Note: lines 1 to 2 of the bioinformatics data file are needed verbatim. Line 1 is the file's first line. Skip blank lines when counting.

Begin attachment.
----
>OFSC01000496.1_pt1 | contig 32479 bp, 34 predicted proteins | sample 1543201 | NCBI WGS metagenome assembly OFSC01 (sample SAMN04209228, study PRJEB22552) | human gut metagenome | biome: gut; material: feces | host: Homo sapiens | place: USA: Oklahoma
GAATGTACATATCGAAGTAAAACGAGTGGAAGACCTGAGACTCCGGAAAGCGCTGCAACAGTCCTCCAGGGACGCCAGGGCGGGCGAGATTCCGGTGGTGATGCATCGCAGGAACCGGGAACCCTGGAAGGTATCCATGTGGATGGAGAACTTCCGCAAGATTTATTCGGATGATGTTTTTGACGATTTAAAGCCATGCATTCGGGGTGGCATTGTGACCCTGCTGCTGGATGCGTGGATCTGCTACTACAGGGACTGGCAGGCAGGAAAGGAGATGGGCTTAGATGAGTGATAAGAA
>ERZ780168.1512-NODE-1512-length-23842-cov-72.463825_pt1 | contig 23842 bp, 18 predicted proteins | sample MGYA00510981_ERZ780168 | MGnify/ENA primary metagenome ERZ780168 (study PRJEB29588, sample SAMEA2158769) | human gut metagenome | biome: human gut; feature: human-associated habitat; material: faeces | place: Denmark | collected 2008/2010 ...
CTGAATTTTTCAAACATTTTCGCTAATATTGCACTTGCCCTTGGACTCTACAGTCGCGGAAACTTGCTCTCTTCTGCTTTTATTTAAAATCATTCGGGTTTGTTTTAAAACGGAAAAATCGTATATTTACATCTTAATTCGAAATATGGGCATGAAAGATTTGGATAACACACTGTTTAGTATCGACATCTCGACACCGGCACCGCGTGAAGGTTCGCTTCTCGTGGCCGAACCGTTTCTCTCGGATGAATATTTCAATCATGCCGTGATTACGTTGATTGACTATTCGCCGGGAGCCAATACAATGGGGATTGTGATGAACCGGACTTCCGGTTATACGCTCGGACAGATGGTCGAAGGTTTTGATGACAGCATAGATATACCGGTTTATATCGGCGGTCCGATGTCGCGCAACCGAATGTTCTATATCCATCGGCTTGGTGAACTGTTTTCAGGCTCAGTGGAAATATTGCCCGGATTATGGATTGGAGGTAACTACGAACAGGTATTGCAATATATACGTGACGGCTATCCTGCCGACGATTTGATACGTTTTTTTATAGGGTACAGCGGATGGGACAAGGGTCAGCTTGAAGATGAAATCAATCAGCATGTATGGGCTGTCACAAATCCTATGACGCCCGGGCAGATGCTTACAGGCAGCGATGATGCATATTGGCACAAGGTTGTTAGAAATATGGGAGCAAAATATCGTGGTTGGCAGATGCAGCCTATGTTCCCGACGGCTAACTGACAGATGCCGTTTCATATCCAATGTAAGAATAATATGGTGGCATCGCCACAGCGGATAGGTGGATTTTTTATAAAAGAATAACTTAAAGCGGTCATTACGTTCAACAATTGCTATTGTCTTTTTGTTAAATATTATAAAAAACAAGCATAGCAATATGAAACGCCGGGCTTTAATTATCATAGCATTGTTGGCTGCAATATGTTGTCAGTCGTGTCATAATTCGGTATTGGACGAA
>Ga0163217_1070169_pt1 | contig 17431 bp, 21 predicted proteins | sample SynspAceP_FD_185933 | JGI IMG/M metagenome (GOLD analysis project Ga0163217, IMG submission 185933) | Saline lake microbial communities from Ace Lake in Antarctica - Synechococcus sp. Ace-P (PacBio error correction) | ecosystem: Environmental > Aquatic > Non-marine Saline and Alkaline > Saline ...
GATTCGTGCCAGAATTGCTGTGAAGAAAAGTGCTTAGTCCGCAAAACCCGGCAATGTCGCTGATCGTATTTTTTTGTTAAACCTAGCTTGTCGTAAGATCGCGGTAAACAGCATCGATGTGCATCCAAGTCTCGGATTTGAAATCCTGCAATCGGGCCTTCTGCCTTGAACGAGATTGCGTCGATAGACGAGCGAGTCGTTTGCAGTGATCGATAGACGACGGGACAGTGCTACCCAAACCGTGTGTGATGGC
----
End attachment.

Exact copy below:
>OFSC01000496.1_pt1 | contig 32479 bp, 34 predicted proteins | sample 1543201 | NCBI WGS metagenome assembly OFSC01 (sample SAMN04209228, study PRJEB22552) | human gut metagenome | biome: gut; material: feces | host: Homo sapiens | place: USA: Oklahoma
GAATGTACATATCGAAGTAAAACGAGTGGAAGACCTGAGACTCCGGAAAGCGCTGCAACAGTCCTCCAGGGACGCCAGGGCGGGCGAGATTCCGGTGGTGATGCATCGCAGGAACCGGGAACCCTGGAAGGTATCCATGTGGATGGAGAACTTCCGCAAGATTTATTCGGATGATGTTTTTGACGATTTAAAGCCATGCATTCGGGGTGGCATTGTGACCCTGCTGCTGGATGCGTGGATCTGCTACTACAGGGACTGGCAGGCAGGAAAGGAGATGGGCTTAGATGAGTGATAAGAA